(Homesteading.news) We all know that every day in the life of a homesteader is filled with work and chores that are hard on your hands and skin, but as spring approaches, planting season looms as does the addition of extra work like fixing fence, painting, rehabbing outdoor spaces and yard work. That means even more wear and tear on hands, especially.
Work gloves help keep hands free of splinters and cuts, but they don’t do much to protect the integrity of the skin. For that we need a little help, but not in the form of some perfumed “lotion” that is more chemical than it is cream.
Dandelion salve is the perfect solution for dry, cracked and overworked hands and skin, and as winter turns to spring, there will be more than enough dandelions popping out of the ground to make as much salve as you want. It’s wholesome, natural, and very soothing.
What’s more, it’s very inexpensive. And you can add in some essential oils for a little relief from the aches as well as beeswax for extra softness.
Making infused oils is pretty simply, actually. First, you need to harvest a large amount of dandelion flower heads; cut off the stem as high as possible so as to minimize the amount of green foliage. Take and fill a large salad bowl – for about four cups of fresh dandelion heads.
Spread the heads out on a towel and let them dry for about an hour, then fill a glass pint-sized canning jar with the heads (should be just enough to fill it). Next, pour olive oil into the jar and make sure it covers all of the dandelion heads, then place the lid on the jar.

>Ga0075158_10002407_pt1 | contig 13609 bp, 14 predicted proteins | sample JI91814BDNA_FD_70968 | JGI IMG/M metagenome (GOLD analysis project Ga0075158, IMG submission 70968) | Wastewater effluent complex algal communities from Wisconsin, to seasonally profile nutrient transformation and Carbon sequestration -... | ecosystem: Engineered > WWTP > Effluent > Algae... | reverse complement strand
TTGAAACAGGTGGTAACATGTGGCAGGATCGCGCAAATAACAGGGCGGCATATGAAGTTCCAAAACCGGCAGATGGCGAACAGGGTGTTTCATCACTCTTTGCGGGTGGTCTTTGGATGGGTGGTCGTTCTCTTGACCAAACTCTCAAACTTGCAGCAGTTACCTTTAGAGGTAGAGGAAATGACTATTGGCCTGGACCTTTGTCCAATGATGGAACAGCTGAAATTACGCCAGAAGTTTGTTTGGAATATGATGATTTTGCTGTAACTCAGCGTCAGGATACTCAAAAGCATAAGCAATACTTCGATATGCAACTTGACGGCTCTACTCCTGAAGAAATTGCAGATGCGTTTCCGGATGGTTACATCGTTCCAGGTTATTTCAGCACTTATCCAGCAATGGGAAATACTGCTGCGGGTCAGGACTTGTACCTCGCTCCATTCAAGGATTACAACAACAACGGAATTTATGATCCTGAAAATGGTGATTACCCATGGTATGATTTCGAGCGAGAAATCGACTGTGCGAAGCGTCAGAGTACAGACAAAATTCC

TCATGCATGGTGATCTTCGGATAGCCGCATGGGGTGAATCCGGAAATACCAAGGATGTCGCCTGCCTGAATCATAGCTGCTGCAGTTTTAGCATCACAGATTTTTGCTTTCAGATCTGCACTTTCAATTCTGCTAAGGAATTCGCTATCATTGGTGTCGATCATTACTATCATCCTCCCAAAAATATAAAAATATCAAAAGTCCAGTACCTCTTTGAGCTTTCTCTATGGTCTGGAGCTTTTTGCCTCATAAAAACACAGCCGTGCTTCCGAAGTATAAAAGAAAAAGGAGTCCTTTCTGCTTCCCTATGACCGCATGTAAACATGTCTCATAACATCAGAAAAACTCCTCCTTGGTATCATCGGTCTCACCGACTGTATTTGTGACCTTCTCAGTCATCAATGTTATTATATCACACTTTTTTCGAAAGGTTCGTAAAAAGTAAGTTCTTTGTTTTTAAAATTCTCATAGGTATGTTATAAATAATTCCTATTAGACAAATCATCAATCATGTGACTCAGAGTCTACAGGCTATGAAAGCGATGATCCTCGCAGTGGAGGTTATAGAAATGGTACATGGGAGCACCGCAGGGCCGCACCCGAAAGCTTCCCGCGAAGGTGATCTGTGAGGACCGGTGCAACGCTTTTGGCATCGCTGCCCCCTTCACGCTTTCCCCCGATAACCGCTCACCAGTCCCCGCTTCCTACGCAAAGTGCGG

There are a couple of ways you can infuse oil – slow infusion, which takes four to six weeks, or fast infusion, which is the preferable method because the oil can be heated on your stove.
Put a small pot on the stove with a few inches of water, then put your glass jar of oil and flower heads into the pan, turning the stove on “medium.” Once the water heats but is not yet boiling, turn off the heat and allow the jar to remain in the pan of water until everything cools down. Next, set your jar on a shelf to allow it to continue the infusion process.
Allow infusion to take place for 3-5 days, and then strain the flower heads from the oil. It’s best to use a fine mesh like cheesecloth to strain with. Next, squeeze the flower heads into the straining cloth to extract all the oil you can.
Compost your flower heads and then use your oil!
For Dandelion Salve try this recipe:
-16 oz of infused dandelion oil
-2 oz coconut oil
-2 oz of beeswax
-OPTIONAL: 10-15 drops of lavender essential oil (or whatever scent you prefer)
Place the beeswax and coconut oil in a glass jar or measuring cup. Sit a pan on the stove with several inches of water in it. Sit the glass jar down in the pan and heat on low/medium.
Once the beeswax and coconut oil are melted, carefully stir in the infused dandelion oil. If the wax begins hardening again, just heat it up some more until melted.
Add in essential oil and stir well. The dandelion oil does have a dandelion scent you may prefer something else.
Carefully remove the glass jar from the pan and pour into a jar. Allow the salve to cool.
The salve will have a firm consistency but because it contains coconut oil it will easily soften in your hands. Also, you may have some infused oil left; keep it in a squeeze bottle and use it as a massage oil when you need to relieve those aches and pains of a busy day.
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